The glow at the Washington Hilton is expected to be a bit dimmer this year. That’s because, according to several reports, fewer stars are attending the White House Correspondents’ Dinner this time around, complaining they’ve been “pawed at” too much by politicos acting like a bunch of kids.
“A lot of the people who have gone say they’ll never do it again,” an anonymous source told The Hollywood Reporter. “The room is so crowded. It’s uncontrolled. There’s no limit to the number of people trying to get photos and autographs — and there’s no way to hide from it. It’s like the stars are animals in a cage. People go crazy when they see them. They act like a bunch of kids at the Kids’ Choice Awards.”
That, disturbingly enough, is an account that resonates. Few places combine entitlement and power-groping like Washington, and given the current vogue for selfies, this year will likely be particularly terrible for stars. What follows is a primer on how to act like a normal human around famous people this weekend.
1. Don’t sneak photos of them, particularly when they’re looking right at you. It’s creepy. As Peter Dinklage told the world in a recent Reddit AMA, “The one thing that sort of gets to you are the cameras/cell phones. People try to be sneaky and try to get your picture without coming up to you or asking, and that’s what kind of gets to me.” He’d rather people just ask. And no, you are not fooling anyone pretending to text while you hold your phone at eye level.
2. No one reads bylines, especially not celebrities. Don’t expect anyone to be familiar with your work. Not even that one time you got a link in Playbook.
3. Don’t tell them who they are, though we understand it’s tempting to verbalize exactly what you’re thinking at that moment. Like, “Oh my god, you’re Sandra Bullock!” Yes. It’s true. She knows.
4. Do talk about projects they’ve done that don’t get as much attention as their blockbuster work, or ask them about about their political pet projects. Ben Affleck, for instance, would be only too happy to tell you about atrocities in the Congo. He will be less pleased if you unexpectedly bare your breasts to him as he’s walking into the restroom, as someone did (we won’t name names) the last time he attended.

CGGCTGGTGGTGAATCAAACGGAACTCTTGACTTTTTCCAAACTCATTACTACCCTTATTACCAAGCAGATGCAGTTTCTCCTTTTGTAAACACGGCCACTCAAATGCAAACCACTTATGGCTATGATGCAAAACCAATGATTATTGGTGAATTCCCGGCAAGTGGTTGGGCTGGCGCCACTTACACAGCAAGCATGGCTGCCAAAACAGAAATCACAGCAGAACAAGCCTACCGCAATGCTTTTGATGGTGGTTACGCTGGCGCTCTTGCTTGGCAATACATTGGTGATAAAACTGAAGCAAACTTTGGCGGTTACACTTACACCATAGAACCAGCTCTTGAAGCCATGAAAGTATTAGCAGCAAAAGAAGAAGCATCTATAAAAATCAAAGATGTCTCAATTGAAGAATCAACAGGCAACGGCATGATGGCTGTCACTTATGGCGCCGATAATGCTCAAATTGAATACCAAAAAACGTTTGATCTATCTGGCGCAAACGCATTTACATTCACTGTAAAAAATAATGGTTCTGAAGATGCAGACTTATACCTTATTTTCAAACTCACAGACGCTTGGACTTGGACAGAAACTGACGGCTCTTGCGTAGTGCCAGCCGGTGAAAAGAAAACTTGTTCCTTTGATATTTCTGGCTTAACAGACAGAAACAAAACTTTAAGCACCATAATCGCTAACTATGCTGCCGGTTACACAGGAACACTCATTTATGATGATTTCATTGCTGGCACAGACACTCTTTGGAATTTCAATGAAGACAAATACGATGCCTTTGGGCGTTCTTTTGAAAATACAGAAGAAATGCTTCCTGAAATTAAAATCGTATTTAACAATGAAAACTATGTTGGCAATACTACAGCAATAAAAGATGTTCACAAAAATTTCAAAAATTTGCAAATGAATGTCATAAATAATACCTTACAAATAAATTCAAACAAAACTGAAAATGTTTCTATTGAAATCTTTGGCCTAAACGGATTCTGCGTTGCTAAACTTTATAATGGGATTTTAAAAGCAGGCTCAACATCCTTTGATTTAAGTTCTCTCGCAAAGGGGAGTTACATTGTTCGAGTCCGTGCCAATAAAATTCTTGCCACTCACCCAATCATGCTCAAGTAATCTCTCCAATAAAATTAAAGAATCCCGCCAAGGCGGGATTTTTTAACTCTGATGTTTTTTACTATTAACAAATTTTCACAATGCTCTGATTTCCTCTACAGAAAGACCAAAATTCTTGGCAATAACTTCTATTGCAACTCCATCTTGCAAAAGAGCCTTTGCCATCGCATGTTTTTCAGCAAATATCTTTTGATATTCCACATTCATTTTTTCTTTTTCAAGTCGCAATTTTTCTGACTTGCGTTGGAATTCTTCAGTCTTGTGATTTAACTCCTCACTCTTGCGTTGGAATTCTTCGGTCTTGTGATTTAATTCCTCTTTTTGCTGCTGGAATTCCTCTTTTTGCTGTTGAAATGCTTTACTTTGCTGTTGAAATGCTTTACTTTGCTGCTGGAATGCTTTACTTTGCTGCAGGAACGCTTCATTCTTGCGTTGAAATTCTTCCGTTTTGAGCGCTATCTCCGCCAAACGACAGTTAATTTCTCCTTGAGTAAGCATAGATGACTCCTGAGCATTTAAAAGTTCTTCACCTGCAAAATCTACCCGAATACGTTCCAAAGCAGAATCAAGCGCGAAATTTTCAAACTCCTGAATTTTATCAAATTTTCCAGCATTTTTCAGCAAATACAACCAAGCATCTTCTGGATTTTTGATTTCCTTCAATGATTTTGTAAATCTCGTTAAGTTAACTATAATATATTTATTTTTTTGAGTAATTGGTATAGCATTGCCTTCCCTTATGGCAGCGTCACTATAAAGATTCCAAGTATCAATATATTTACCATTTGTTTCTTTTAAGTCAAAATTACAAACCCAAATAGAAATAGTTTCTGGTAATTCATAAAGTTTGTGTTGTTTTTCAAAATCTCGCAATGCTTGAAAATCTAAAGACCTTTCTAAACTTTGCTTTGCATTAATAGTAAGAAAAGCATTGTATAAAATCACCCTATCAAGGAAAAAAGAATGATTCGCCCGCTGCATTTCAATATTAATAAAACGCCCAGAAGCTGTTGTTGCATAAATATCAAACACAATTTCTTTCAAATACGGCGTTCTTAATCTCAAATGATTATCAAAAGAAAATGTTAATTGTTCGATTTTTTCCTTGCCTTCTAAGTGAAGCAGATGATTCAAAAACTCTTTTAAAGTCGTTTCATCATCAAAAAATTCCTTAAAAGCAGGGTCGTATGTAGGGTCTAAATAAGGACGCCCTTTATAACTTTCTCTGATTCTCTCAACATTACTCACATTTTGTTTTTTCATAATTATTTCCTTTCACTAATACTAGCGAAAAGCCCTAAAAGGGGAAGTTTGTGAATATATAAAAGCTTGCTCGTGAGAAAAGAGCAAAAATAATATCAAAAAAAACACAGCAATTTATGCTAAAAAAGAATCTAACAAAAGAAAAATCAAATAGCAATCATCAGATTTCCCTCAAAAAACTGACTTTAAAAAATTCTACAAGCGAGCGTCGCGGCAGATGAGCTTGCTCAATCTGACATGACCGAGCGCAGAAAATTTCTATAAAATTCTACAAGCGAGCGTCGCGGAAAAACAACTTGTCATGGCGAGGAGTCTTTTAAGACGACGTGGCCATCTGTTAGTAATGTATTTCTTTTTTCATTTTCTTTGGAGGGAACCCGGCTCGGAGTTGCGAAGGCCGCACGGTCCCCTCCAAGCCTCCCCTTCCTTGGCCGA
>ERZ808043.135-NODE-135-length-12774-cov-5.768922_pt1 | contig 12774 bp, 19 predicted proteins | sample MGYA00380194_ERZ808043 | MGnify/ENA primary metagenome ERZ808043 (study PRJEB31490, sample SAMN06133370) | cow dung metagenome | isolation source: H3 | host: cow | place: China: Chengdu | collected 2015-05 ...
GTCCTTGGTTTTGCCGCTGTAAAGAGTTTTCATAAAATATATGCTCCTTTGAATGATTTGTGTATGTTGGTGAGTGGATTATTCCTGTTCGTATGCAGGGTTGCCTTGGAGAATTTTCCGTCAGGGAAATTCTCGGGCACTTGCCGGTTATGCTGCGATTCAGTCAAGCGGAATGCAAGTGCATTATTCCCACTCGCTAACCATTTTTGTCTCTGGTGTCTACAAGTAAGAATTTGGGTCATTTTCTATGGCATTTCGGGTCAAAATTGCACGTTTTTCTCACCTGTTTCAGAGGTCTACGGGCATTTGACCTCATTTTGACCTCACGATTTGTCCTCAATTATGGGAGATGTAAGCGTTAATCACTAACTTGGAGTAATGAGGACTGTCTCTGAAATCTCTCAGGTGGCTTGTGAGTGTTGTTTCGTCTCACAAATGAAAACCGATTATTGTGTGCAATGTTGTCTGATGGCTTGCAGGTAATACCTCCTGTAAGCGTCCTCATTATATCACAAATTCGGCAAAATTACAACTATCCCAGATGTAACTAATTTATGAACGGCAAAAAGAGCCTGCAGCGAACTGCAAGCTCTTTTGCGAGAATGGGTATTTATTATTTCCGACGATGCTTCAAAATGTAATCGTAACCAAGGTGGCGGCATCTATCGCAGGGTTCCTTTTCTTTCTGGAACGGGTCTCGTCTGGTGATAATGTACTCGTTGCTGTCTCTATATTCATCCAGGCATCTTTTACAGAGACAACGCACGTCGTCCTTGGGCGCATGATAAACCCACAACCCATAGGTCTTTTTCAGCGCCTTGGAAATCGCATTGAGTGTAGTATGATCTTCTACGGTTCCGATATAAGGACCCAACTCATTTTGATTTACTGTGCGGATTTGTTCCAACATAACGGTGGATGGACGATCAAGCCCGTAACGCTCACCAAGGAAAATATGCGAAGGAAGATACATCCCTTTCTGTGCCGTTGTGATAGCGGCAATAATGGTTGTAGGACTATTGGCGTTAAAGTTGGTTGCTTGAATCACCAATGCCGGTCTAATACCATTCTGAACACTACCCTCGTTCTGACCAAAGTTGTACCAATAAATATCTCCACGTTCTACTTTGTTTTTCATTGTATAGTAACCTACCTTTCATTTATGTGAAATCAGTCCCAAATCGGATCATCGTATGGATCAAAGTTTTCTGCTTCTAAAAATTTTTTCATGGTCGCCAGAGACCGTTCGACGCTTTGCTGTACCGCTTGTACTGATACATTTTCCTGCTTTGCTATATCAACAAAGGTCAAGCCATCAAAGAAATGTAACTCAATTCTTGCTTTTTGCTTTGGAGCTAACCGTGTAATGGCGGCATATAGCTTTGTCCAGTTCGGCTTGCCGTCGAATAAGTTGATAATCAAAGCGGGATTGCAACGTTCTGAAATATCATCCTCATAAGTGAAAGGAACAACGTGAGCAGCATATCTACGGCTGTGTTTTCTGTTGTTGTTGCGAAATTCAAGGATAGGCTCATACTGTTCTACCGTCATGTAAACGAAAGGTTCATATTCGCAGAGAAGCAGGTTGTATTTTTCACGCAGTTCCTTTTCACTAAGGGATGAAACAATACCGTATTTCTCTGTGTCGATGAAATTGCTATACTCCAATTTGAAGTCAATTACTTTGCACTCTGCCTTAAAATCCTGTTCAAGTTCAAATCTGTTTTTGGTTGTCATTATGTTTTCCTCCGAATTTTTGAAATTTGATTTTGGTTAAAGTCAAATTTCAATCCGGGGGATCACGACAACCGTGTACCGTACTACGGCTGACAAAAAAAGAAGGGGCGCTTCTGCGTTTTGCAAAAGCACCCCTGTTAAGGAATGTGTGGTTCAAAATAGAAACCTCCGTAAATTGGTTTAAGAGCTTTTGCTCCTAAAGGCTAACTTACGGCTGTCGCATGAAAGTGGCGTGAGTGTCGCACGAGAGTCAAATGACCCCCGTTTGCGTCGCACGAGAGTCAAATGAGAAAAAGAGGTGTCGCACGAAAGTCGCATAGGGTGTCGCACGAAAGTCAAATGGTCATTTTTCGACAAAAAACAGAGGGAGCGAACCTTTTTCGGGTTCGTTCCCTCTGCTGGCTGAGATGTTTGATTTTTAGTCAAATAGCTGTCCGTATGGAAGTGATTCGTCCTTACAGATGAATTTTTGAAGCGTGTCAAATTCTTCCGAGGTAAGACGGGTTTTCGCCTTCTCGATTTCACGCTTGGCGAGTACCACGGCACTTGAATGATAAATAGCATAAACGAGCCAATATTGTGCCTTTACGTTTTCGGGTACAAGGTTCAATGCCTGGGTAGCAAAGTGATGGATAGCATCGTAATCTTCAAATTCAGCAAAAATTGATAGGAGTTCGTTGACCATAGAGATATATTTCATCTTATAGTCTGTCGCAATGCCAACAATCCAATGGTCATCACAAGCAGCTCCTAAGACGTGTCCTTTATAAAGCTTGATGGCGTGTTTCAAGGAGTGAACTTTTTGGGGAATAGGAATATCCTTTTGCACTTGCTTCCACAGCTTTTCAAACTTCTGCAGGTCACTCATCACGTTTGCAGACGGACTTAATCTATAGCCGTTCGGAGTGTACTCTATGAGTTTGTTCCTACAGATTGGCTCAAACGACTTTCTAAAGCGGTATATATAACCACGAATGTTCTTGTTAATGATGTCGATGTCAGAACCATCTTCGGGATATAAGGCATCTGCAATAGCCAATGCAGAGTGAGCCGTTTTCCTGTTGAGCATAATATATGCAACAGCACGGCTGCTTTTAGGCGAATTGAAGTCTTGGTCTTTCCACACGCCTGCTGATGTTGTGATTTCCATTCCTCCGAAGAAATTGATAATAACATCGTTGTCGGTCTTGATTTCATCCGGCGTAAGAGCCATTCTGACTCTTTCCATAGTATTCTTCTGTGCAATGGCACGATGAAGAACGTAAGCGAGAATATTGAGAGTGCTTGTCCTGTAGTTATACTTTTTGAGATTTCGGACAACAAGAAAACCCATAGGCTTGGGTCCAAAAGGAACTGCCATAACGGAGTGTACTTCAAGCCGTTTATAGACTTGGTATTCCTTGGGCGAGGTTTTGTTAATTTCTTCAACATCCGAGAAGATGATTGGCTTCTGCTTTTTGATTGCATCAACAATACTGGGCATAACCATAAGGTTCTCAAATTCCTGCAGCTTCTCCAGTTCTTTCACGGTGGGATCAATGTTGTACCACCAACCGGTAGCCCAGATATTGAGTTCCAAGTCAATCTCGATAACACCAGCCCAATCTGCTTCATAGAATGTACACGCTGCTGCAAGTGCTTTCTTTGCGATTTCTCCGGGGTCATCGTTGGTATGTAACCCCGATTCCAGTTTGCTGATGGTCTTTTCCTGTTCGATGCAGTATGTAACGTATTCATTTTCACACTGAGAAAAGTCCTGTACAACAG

5. If a celebrity does agree to talk to you or take a photo, be gracious and don’t take up too much of their time. They’re giving you a gift, not the other way around. Unless you are, say, Elizabeth Warren, in which case, thanks for reading!
6. If you must selfie, reconsider. If you still must selfie, you cannot be helped.
7. Do not talk to them about your book or television show or movie ideas. Yes, Scandal and House of Cards are incredibly popular. No, you are not the next Beau Willimon.
8. If you ask for an autograph (first, why?), pretend you’re asking for a small child. In a sense it will be true.
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"American spies collected information last summer revealing that senior Russian intelligence and political officials were discussing how to exert influence over Donald J. Trump through his advisers." The conversations centered around Paul Manafort, who was campaign chairman at the time, and Michael Flynn, former national security adviser and then a close campaign surrogate. Both men have been tied heavily with Russia and Flynn is currently at the center of the FBI investigation into possible collusion between the Trump campaign and Russia.
"Former FBI Director Robert Mueller has been cleared by U.S. Department of Justice ethics experts to oversee an investigation into possible collusion between then-candidate Donald Trump's 2016 election campaign and Russia." Some had speculated that the White House would use "an ethics rule limiting government attorneys from investigating people their former law firm represented" to trip up Mueller's appointment. Jared Kushner is a client of Mueller's firm, WilmerHale. "Although Mueller has now been cleared by the Justice Department, the White House may still use his former law firm's connection to Manafort and Kushner to undermine the findings of his investigation, according to two sources close to the White House."
Senate Intelligence Committee chairman Richard Burr (R-NC) and ranking member Mark Warner (D-VA) will subpoena two businesses owned by former National Security Advisor Michael Flynn. Burr said, "We would like to hear from General Flynn. We'd like to see his documents. We'd like him to tell his story because he publicly said he had a story to tell."